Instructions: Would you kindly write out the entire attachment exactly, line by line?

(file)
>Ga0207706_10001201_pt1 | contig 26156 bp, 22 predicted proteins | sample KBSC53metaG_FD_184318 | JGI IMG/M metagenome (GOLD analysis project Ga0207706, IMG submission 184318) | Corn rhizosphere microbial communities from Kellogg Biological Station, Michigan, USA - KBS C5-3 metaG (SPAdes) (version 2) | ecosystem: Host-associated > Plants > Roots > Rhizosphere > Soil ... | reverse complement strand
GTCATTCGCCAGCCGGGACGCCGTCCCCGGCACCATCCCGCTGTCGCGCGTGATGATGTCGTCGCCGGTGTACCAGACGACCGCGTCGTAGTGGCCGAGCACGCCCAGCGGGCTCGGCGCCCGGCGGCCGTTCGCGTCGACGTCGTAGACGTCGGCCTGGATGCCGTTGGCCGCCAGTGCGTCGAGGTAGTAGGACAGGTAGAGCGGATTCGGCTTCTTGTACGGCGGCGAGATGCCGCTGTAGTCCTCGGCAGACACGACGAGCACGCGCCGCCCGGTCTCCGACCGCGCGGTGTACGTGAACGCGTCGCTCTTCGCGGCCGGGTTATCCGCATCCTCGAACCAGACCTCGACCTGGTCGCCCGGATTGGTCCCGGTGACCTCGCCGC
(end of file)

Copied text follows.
>Ga0207706_10001201_pt1 | contig 26156 bp, 22 predicted proteins | sample KBSC53metaG_FD_184318 | JGI IMG/M metagenome (GOLD analysis project Ga0207706, IMG submission 184318) | Corn rhizosphere microbial communities from Kellogg Biological Station, Michigan, USA - KBS C5-3 metaG (SPAdes) (version 2) | ecosystem: Host-associated > Plants > Roots > Rhizosphere > Soil ... | reverse complement strand
GTCATTCGCCAGCCGGGACGCCGTCCCCGGCACCATCCCGCTGTCGCGCGTGATGATGTCGTCGCCGGTGTACCAGACGACCGCGTCGTAGTGGCCGAGCACGCCCAGCGGGCTCGGCGCCCGGCGGCCGTTCGCGTCGACGTCGTAGACGTCGGCCTGGATGCCGTTGGCCGCCAGTGCGTCGAGGTAGTAGGACAGGTAGAGCGGATTCGGCTTCTTGTACGGCGGCGAGATGCCGCTGTAGTCCTCGGCAGACACGACGAGCACGCGCCGCCCGGTCTCCGACCGCGCGGTGTACGTGAACGCGTCGCTCTTCGCGGCCGGGTTATCCGCATCCTCGAACCAGACCTCGACCTGGTCGCCCGGATTGGTCCCGGTGACCTCGCCGC